[S]uddenly the Fed is undergoing radical "mission creep." The description of the Fed as the "lender of last resort" is accurate without being informative. Lender to whom? For what purposes? Last resort before what? Did the bank "lend" $29 billion to Bear Stearns, or did it, in effect, buy some of the most problematic securities owned by Bear? If so, was this faux "loan" actually to J.P. Morgan Chase? The purpose of the money was to give Morgan an incentive to buy Bear -- at a price so low that an incentive should have been superfluous.
In 1979, when the government undertook to rescue Chrysler, conservatives worried not that the bailout would fail but that it would work, thereby inflaming government's interventionist proclivities and lowering public resistance to future flights of Wall Street socialism. It "worked": Chrysler has survived to endure its current crisis. The fallacious argument in 1979 was that Chrysler was then "too big to be allowed to fail."
Today's argument is that Bear Stearns was so connected to the financial system in opaque ways that no one could guess the radiating consequences of its failure -- the financial consequences or, which sometimes is much the same thing, psychological.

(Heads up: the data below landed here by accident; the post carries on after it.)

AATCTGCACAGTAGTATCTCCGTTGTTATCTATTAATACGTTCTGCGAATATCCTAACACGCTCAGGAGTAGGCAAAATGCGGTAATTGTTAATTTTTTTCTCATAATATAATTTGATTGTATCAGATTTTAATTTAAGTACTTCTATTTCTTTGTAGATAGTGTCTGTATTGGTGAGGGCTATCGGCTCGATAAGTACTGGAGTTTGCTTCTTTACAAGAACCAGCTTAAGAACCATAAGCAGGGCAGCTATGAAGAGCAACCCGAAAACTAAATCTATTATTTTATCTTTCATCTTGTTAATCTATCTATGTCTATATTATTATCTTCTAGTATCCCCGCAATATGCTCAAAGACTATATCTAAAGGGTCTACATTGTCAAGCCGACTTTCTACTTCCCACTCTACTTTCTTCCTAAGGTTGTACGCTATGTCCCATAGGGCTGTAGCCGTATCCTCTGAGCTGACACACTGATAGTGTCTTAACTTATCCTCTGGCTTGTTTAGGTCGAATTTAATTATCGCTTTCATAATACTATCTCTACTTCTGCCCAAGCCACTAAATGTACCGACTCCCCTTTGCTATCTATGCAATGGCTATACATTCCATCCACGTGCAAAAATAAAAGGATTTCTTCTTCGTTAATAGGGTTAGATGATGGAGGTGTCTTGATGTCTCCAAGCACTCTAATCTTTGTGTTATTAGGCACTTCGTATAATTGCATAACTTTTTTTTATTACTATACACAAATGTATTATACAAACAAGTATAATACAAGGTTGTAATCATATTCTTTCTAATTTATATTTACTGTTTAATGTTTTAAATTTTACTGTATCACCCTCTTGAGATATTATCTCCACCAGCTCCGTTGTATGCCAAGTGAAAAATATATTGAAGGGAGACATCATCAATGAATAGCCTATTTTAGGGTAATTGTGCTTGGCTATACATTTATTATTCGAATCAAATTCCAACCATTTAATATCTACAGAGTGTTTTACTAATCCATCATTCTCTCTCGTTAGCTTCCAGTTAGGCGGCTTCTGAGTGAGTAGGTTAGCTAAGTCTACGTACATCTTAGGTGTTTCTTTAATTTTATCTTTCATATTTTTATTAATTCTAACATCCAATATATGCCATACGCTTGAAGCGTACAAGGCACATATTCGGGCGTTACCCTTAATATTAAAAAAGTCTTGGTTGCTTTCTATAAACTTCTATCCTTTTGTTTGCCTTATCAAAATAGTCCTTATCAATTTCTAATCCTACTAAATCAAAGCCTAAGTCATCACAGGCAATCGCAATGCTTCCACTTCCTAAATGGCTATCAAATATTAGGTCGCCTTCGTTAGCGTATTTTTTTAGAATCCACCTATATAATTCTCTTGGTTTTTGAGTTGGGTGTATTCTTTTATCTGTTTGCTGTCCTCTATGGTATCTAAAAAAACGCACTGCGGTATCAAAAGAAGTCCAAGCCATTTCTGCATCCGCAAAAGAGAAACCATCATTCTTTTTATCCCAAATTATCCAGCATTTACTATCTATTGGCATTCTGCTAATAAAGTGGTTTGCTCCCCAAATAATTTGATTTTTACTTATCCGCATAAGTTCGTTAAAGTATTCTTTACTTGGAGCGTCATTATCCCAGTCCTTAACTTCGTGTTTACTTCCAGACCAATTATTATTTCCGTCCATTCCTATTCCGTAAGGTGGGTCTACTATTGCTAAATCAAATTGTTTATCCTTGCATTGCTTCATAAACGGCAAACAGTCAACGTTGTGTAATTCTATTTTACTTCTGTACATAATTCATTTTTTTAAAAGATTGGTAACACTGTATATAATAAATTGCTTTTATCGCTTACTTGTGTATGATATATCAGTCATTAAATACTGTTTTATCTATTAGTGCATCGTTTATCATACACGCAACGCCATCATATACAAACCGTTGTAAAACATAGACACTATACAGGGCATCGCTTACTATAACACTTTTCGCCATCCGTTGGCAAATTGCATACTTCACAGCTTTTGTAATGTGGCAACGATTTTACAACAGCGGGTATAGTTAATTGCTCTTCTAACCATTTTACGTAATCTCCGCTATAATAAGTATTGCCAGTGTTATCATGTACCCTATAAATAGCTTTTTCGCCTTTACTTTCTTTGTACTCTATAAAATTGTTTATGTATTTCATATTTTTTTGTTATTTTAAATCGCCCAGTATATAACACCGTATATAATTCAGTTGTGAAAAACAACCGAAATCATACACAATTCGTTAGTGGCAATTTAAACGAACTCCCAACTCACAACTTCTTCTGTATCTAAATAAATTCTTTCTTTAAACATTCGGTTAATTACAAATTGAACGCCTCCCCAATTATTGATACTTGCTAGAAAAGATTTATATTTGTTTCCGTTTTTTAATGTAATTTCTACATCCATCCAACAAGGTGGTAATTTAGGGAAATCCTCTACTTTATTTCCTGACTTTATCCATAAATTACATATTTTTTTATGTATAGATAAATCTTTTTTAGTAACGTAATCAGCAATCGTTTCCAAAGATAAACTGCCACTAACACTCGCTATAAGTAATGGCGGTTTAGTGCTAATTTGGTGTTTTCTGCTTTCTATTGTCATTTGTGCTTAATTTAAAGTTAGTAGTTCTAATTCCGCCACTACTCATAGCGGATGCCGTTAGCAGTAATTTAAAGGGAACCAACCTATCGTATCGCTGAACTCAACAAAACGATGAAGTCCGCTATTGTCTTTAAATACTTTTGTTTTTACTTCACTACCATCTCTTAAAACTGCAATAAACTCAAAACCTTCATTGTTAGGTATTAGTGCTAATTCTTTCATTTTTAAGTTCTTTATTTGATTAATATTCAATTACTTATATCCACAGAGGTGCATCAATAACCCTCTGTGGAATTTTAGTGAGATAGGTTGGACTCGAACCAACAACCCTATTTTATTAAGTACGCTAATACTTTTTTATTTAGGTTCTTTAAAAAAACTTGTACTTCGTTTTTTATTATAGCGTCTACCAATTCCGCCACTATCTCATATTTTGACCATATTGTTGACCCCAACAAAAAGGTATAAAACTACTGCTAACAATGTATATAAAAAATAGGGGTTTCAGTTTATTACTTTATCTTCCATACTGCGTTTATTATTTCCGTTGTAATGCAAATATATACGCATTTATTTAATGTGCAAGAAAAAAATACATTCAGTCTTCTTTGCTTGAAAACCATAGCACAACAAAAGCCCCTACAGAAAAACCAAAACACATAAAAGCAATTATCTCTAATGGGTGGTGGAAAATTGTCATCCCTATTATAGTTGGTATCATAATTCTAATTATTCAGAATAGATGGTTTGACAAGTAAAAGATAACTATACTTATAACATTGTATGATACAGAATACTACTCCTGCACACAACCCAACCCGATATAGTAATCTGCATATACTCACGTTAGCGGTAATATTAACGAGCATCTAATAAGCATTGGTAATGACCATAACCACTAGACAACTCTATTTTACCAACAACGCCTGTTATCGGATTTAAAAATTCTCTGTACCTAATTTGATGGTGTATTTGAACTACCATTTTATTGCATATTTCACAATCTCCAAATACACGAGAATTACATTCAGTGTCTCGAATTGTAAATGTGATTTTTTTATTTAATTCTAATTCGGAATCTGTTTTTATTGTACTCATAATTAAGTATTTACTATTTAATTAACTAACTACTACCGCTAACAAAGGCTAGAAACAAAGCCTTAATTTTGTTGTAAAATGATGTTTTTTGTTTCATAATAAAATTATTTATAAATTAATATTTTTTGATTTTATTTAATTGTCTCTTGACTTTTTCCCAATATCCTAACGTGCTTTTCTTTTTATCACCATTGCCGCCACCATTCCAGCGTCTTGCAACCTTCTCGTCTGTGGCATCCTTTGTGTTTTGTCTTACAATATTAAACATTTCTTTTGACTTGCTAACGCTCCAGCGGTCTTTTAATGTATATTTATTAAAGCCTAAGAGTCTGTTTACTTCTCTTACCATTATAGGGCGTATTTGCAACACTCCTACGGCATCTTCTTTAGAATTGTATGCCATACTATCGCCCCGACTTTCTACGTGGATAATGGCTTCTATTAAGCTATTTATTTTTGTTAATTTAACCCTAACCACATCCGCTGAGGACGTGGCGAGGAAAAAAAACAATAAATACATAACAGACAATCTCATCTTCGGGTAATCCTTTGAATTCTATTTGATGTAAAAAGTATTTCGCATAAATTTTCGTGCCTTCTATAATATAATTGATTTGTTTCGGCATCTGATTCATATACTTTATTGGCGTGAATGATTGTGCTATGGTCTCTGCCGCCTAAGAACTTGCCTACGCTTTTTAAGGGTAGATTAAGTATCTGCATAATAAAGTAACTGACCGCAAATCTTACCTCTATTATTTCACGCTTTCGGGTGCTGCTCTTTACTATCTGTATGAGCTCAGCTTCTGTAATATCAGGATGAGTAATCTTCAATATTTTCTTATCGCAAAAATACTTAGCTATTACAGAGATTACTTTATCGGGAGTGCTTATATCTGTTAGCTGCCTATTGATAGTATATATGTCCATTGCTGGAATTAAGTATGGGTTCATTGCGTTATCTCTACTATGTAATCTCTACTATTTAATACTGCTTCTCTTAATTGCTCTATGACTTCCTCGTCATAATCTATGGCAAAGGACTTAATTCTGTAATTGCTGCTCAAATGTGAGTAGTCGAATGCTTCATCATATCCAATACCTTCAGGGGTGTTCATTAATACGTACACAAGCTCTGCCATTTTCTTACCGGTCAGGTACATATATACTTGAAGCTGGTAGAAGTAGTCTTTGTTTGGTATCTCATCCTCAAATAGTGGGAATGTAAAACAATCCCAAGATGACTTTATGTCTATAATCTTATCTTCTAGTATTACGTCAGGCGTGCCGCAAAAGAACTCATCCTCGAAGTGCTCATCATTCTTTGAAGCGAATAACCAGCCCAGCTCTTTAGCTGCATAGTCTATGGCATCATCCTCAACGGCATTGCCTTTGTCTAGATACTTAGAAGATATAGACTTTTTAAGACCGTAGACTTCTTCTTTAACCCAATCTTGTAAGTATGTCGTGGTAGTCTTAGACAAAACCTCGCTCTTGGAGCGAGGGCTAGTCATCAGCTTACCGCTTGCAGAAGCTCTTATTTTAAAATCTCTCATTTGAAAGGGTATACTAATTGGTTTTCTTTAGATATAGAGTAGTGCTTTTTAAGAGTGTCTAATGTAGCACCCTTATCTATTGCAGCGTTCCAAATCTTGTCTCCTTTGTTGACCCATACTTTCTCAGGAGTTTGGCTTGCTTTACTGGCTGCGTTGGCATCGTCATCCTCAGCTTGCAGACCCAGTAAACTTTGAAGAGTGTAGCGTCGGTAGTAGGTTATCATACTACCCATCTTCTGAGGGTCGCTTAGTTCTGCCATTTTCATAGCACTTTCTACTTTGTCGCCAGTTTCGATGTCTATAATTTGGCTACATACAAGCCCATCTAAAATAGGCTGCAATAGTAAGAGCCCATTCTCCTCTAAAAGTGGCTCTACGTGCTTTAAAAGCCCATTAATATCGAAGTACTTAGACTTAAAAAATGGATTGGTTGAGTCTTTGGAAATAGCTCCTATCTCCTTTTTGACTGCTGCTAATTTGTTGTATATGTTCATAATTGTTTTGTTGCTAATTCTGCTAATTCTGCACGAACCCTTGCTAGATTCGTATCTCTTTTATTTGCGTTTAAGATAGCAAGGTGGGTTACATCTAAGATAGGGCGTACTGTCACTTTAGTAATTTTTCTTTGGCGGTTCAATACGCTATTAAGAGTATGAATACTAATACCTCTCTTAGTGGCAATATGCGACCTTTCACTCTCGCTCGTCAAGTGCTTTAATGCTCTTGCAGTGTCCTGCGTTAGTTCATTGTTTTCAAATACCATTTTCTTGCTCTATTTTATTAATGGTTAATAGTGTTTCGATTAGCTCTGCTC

But what is now the principle by which other distressed firms will elicit Fed interventions in future uncertainties? By what criteria does Washington henceforth determine whether a large entity is "too connected to fail"?
The Fed has no mandate to be the dealmaker for Wall Street socialism. The Fed's mission is to preserve the currency as a store of value by preventing inflation. Its duty is not to avoid a recession at all costs; the way to get a big recession is to engage in frenzied improvisations because a small recession, aka a correction, is deemed intolerable. The Fed should not try to produce this or that rate of economic growth or unemployment.
After the tech bubble burst in 2000, the Fed opened the money spigot to lower interest rates and keep the economy humming. And since the bursting of the housing bubble, which was partly caused by that opened spigot, the Fed has again lowered interest rates, which for now are negative -- lower than the inflation rate, which the open spigot will aggravate.
~ George Will, "The Fed Muddles Through a Bailout," Townhall.com, April 20, 2008